“Elen síla lumenn' omentielvo, Master Gamgee, welcome to Avallone. How lovely to see you again!”
Lord Elrond knelt in front of the still speechless Hobbit and embraced him, followed by the child.
“This is my daughter, Elaniel,” Lord Elrond explained as he got up again, “she insisted on coming with me to welcome you.”
“Thank you very much, my lord,” Sam said, feeling faint with relief. He would have staggered again had not the child slung her arm around him, trying to draw him forward. She was chattering in a language Sam supposed was Sindarin, but too fast for him to understand - not that he had much Sindarin to start with.
“Steady, Lanie, give Master Gamgee some room!” Lord Elrond gently admonished his daughter. “He is not as quick as you, and it is too crowded to move fast. We will arrive at the inn soon enough!”
After having given instructions to an elf who had come with them, Lord Elrond set into motion, leading the way towards the city.
“We are staying at an inn while we were waiting for your arrival. My home is on the North coast, a few days' journey from here. Frodo is waiting there for you.”
“Oh, so he is still alive?” Sam felt as if an enormous weight was taken from him and breathed deeply. “I feared that he - when I did not see him, I mean-”
“Frodo is well, do not worry,” Elrond said. “He was held up after a fashion, though.”
Sam frowned. This did not sound like the Mr. Frodo he knew, who would have come to greet him no matter what. But it had been a long time, and Mr. Frodo had perhaps more important things to do now?
“I am sorry,” Elaniel said with a small voice. “It is my fault, but I did not mean to!”
“We know you did not, Lanie, but you really need to be a bit more considerate in the future.”
Puzzled, Sam looked from her to her father. What were they talking about? They had spoken Westron for his sake, but they could have spoken Dwarvish for all he understood.
Elrond nodded with a wry grin. “I fear my daughter is right. She grew bored with waiting for the ship, and Frodo did his best to keep her entertained. They were playing catch yesterday afternoon, when she accidentally tripped him and he fell, spraining his ankle. I have not allowed him to get up and come with us, but I fear I will regret this until the end of my days.”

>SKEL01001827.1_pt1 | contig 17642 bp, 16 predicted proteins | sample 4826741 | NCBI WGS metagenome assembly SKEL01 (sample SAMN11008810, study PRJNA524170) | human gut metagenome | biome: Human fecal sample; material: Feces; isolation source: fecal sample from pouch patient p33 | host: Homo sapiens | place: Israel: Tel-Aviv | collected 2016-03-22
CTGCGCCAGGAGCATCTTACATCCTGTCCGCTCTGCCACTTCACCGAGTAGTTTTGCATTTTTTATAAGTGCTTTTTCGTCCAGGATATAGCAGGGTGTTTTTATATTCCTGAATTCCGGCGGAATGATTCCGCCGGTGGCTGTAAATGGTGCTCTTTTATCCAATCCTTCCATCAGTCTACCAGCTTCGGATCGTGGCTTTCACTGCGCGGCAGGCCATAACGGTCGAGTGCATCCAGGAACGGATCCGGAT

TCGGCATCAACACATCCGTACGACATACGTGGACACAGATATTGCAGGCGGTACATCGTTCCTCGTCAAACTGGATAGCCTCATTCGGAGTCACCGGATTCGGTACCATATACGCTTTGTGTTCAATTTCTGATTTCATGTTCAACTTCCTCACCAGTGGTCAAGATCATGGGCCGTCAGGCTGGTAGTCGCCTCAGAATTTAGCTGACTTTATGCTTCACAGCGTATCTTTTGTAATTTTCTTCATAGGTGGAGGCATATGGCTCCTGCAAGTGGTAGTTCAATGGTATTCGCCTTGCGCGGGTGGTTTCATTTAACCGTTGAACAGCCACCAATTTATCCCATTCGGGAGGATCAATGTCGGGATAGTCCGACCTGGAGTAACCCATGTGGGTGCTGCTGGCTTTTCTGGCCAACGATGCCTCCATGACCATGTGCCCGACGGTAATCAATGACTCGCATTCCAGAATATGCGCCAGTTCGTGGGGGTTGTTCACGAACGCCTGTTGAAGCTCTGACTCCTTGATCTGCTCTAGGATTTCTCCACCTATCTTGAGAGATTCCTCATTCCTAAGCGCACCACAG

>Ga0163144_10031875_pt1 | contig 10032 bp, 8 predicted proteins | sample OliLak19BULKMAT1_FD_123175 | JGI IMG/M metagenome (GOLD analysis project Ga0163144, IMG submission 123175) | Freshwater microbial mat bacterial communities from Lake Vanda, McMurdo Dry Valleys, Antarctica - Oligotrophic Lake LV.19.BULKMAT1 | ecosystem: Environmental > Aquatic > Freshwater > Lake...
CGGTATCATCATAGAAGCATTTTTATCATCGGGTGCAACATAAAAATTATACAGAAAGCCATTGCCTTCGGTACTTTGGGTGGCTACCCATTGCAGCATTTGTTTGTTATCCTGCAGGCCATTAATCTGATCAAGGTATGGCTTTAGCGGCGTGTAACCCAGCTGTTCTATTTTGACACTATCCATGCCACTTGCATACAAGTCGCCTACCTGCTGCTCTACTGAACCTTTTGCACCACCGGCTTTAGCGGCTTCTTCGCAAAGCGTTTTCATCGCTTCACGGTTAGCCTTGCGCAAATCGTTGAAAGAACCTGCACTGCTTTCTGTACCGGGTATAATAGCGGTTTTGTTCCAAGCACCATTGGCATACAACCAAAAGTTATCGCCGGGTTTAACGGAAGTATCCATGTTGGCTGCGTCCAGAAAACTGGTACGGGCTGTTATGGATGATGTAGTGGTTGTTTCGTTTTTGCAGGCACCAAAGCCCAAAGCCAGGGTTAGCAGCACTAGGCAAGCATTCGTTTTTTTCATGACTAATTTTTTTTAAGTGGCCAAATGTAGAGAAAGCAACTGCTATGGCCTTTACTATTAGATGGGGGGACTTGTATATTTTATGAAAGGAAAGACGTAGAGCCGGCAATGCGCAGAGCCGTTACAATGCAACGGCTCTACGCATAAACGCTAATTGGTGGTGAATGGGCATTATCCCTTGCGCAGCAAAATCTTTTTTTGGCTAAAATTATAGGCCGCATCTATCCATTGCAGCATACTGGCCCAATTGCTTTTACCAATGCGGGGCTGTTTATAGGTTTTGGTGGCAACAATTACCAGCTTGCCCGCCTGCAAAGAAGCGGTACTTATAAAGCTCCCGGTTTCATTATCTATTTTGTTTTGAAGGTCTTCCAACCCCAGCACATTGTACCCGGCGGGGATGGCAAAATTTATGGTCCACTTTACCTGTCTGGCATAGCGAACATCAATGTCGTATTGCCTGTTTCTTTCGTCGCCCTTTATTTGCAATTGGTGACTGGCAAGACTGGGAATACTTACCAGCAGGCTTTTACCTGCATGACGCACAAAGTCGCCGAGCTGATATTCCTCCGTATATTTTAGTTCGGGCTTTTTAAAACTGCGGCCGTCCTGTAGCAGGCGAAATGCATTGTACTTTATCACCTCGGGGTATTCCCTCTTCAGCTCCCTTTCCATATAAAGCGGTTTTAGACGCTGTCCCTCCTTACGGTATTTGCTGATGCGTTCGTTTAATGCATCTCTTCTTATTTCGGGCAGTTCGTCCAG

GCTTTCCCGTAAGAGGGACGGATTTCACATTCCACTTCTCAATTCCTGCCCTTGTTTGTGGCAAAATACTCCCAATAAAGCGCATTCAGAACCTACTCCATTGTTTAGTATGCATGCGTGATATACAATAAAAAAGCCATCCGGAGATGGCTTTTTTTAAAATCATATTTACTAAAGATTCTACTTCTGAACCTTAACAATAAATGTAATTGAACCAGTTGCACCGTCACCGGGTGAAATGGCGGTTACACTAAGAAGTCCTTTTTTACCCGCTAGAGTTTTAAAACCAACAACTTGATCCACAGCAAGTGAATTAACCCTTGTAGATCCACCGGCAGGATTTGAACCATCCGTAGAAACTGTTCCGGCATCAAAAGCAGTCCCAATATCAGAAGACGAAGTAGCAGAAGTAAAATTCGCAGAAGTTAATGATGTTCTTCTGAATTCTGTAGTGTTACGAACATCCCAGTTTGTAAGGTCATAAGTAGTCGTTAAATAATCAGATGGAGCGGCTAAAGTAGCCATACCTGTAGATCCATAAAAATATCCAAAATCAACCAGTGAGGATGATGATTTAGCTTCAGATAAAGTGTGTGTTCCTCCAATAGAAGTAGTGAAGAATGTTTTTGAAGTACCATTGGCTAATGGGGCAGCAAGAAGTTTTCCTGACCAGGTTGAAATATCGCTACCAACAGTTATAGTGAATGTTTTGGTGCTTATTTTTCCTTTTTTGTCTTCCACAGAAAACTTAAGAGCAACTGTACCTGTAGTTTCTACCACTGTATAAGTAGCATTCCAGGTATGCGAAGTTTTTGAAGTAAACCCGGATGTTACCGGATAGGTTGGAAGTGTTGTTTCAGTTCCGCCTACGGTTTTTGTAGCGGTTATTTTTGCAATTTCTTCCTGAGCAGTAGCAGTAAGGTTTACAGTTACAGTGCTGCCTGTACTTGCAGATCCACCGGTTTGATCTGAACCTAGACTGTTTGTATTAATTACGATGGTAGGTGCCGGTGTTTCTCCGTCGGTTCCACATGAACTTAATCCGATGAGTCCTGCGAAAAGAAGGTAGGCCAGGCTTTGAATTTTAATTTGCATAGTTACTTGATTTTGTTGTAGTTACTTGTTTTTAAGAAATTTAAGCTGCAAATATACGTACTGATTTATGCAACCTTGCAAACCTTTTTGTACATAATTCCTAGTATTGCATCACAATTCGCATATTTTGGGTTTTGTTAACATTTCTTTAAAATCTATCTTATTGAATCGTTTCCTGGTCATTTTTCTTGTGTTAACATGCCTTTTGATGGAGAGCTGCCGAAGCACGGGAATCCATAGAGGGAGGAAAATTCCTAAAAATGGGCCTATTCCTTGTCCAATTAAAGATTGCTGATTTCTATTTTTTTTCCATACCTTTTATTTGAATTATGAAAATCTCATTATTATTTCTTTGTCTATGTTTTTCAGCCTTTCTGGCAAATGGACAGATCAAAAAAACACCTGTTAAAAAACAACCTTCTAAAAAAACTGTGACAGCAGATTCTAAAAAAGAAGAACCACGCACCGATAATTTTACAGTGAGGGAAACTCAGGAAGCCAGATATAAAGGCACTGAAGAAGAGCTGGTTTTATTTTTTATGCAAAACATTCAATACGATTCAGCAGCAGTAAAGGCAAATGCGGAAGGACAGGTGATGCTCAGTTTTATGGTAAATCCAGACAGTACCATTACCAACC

“Oh,” Sam said, suddenly grinning. He could just picture Mr. Frodo like this, foaming at he mouth because of his mishap. Oh, how Sam longed to see him again, and now he would, in just a few minutes! He felt like skipping, no matter his age and creaking joints, and happily followed the girl who was once more rushing ahead.
A warm fire was glowing in the fireplace of the smial the elves had built for the Hobbits and which looked nearly exactly as the one in Bag End. Sam sat in one of the comfortable chairs in front of it, the other occupied by Mr. Frodo who had dozed off after a sumptuous breakfast, while old Mr. Bilbo’s snoring could be heard even through two doors. On the table between them stood a steaming pot of tea under a crocheted tea cosy, with a tin cake ready for Elevenses, and at his feet, little Elaniel was immersed in a wooden puzzle Sam had made for her like he had once for his little Elanor.
A week ago he had stood at the railing of the ship, unsure and afraid, and now he was here, as comfortable and happy as he could wish for. True, he missed his family and most of all his Rosie. But being again with Mr. Frodo, and even meeting Mr. Bilbo made his heart sing, even if the old Hobbit was now so frail that he slept most of the time and never left the smial anymore. The most unexpected gift, though, had been the friendship of Lord Elrond’s young daughter.
He knew by now that the girl equalled a four-year old Hobbit girl in age, and she loved spending time with the Hobbits, who were small people like she and knew so many great games to play, and great stories to tell. She reminded Sam of his own children, and he delighted in spending time with her, growing slowly accustomed to this new life. Many things new to him became easier to understand, too, when seen through her elfling’s eyes, or explained with her youthful understanding.
Sam realised the captain had been right all along. He had come home, for this was home now. All was well.